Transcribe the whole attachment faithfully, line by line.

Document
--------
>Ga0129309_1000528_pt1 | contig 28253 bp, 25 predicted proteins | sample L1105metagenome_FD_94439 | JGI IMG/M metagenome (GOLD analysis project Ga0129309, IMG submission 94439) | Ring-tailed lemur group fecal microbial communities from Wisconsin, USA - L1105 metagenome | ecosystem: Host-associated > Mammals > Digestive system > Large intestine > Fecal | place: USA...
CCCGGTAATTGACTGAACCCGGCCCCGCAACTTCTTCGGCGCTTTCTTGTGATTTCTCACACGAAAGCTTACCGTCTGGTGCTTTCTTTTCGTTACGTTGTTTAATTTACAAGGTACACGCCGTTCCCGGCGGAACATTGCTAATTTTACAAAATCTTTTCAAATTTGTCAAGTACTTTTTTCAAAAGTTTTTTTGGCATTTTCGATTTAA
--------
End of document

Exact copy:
>Ga0129309_1000528_pt1 | contig 28253 bp, 25 predicted proteins | sample L1105metagenome_FD_94439 | JGI IMG/M metagenome (GOLD analysis project Ga0129309, IMG submission 94439) | Ring-tailed lemur group fecal microbial communities from Wisconsin, USA - L1105 metagenome | ecosystem: Host-associated > Mammals > Digestive system > Large intestine > Fecal | place: USA...
CCCGGTAATTGACTGAACCCGGCCCCGCAACTTCTTCGGCGCTTTCTTGTGATTTCTCACACGAAAGCTTACCGTCTGGTGCTTTCTTTTCGTTACGTTGTTTAATTTACAAGGTACACGCCGTTCCCGGCGGAACATTGCTAATTTTACAAAATCTTTTCAAATTTGTCAAGTACTTTTTTCAAAAGTTTTTTTGGCATTTTCGATTTAA